Consequently we here show that the short peptide sequence (H2–W3–S4–Y5–W6–L7–R8) folds either as an extended or as a globular conformation depending on pH. The stabilizing forces of the globular folding at high pH come from both tight H-bonding (H2–S4) and π–π interactions while the repulsive coulomb interaction between the two cations acts as an extender at low pH. These enforce distinct mono- and dicationic peptide conformations that are both hydrophobic enough to self-organize into curved layers, providing two distinct packings into nanotubes exhibiting consequently two distinct diameters (10.7 vs 50 nm), reversibly switchable by pH (Supplementary Fig. 10).
The high efficiency of this pH-induced mechanism of peptide conformational switch suggests biological relevance. We therefore asked whether it might regulate proteins whose function requires large conformational changes precisely triggered by a pH shift. One extensively studied example of such proteins is the diverse families of membrane fusion proteins that enveloped viruses use to enter cells33. Many such viral fusion proteins are triggered by the acidification in endosomes after virus internalization. Protonation of histidines has been scrutinized as the triggering mechanism but definite identification of specific pH sensors has been mostly unsuccessful so far9,10. Strikingly, reanalysis of atomic structures from the PDB and the literature shows that very divergent or even unrelated viral fusion proteins seem to have converged towards combinations of histidine-aromatic clusters and histidine-serine pairs in the key regions that dissociate and/or change structure on lowering of pH (Table 1, Supplementary Fig. 11 and Supplementary Note 7). The evidence for this aromatic-histine-serine switch could be extended to other types of conformationally pH-sensitive proteins. Indeed, the structures of the pH-dependent bacterial membrane channel OmpG34 and of the soluble protein M-ficolin35 also support this motif as involved in the mechanisms of pH-dependent conformational change (Table 1, Supplementary Fig. 11 and Supplementary Note 7). This non-exhaustive protein structure analysis shows that aromatic pockets and histidine-serine H-bonds may be used by a wide variety of proteins with a biological function that requires a pH-induced conformational switch.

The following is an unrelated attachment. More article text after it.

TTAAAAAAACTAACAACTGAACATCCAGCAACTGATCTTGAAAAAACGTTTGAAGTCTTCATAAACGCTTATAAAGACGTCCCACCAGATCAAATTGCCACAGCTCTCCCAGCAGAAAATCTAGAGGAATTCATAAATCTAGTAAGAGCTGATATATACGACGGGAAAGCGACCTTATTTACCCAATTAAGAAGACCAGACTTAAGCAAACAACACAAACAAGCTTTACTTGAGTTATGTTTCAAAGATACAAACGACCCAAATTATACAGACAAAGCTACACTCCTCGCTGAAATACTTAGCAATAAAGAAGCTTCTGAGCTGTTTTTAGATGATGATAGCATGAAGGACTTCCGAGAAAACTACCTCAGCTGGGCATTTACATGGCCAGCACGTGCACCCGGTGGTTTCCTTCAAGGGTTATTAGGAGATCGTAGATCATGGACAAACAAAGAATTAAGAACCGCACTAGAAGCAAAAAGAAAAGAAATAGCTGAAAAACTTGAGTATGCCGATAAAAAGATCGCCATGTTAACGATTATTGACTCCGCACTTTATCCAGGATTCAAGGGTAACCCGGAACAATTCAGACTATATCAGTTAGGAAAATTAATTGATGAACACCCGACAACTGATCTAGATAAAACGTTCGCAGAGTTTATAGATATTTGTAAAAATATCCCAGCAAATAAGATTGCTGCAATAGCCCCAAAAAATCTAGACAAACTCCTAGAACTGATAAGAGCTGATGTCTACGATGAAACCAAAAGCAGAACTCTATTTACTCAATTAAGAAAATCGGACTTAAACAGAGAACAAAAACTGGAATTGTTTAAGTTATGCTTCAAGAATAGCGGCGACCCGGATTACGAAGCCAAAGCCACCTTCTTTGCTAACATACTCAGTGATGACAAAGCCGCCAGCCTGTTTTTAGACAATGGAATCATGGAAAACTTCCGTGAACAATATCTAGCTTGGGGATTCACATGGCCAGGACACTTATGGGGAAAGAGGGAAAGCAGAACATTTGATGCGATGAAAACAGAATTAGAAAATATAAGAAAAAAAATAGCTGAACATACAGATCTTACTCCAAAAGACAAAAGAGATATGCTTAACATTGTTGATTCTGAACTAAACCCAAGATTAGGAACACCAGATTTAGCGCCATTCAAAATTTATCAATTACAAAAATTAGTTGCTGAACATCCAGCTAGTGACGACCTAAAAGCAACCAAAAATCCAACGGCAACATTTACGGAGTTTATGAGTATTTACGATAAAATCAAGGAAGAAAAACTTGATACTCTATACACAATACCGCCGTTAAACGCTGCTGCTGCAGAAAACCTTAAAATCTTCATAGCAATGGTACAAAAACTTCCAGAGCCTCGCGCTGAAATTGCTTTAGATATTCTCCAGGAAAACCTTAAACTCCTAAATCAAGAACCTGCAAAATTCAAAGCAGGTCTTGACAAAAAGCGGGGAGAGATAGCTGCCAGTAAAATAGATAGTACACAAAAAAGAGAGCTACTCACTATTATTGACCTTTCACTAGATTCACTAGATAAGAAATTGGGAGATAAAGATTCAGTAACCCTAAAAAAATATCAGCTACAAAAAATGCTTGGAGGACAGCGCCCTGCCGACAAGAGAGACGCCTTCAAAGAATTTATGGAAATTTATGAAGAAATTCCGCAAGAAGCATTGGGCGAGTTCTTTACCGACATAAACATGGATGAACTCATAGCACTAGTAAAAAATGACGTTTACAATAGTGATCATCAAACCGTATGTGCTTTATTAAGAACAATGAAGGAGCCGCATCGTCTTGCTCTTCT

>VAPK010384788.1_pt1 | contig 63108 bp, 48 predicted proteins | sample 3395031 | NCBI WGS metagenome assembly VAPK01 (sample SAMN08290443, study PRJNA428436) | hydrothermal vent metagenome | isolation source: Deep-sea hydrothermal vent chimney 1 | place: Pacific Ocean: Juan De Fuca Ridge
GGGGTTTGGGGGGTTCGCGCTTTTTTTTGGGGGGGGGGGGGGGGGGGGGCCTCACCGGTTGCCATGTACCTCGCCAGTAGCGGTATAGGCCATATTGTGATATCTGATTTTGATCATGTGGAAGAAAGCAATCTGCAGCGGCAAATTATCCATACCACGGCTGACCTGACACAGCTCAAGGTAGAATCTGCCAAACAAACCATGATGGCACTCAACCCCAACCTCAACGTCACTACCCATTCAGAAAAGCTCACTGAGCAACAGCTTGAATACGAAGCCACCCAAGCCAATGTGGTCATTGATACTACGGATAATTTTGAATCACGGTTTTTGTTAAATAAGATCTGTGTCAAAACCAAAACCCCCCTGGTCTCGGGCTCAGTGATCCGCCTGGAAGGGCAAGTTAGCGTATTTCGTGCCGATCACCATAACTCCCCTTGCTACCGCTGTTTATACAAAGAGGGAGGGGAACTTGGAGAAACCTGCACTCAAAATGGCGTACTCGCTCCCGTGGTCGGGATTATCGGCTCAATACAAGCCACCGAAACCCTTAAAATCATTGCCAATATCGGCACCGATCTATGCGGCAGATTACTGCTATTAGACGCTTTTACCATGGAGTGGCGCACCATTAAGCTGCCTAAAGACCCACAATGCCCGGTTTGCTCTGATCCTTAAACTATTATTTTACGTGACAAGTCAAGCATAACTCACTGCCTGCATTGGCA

Beyond the biological relevance, this mechanism opens significant downstream perspective in the field of nanomaterials. Indeed, there are very few self-assemblies having well-defined organizations with peptides20,25,30,36, proteins37 or DNA11 and even less that can be continuously tuned22,24,38. One major challenge is the design of systems that can be triggered by external stimuli such as the pH21,39,40. Our example of pH-responsive nanotube diameter is based on a very short peptide sequence of 10 amino acids. The chemical variety of amino acids opens easier and richer functionalization perspectives than other advanced bio-inspired self-assemblies11.
In conclusion, we decipher the atomic details of pH-tuned alternate conformations that result in large self-assembly differences. The basic conformation is stabilized by a highly specific histidine-serine H-bond and by histidine-aromatic stacking. The acid conformation is imposed by the repulsive coulomb interactions between both cationic protonated histidine and arginine. This molecular switch is general, as we have found such switches in a large range of proteins including human, viral and bacterial proteins either soluble or insoluble. The conformational molecular switch described here may also be involved in protein folding41. Finally, this mechanism opens prospects in the field of nanomaterials where systems that can be reversibly triggered by external stimuli are highly desirable.
(pE1–H2–W3–S4–Y5–(D)W6–L7–R8–P9–G10–NH2) or (pGlu–His–Trp–Ser–Tyr–D–Trp–Leu–Arg–Pro–Gly–NH2) or 5-oxo-D-prolyl–L-histidyl–L-tryptophyl–L-seryl–L-tyrosyl–3–(1H–indol–2–yl)–L-alanylleucyl–L-arginyl–L-prolylglycinamide was provided by IPSEN as lyophilized powder and acetate salt (purity >99%; water content 20% and acetate/peptide (MW/MW) ratio is 1.8).
Raman microscopy (micro–Raman)
Room-temperature Raman spectra were recorded with a Jobin Yvon U1000 spectrometer equipped with a Symphony CCD camera coupled to a BX41 Olympus microscope. Excitation at 514.5 nm was provided by Coherent Argon (Innova 100) laser. No evolution of the resonance Raman signal was observed during data acquisition.
Spectra were recorded at 4 cm−1 resolution using a Bruker IFS66 interferometer coupled to a Bruker FRA106 Raman module equipped with a continuous Nd: Yag laser providing excitation at 1,064 nm. All spectra were recorded at room temperature with backscattering geometry from samples in hermetically closed glass capillaries. The spectra resulted from 500 to 5,000 cm−1.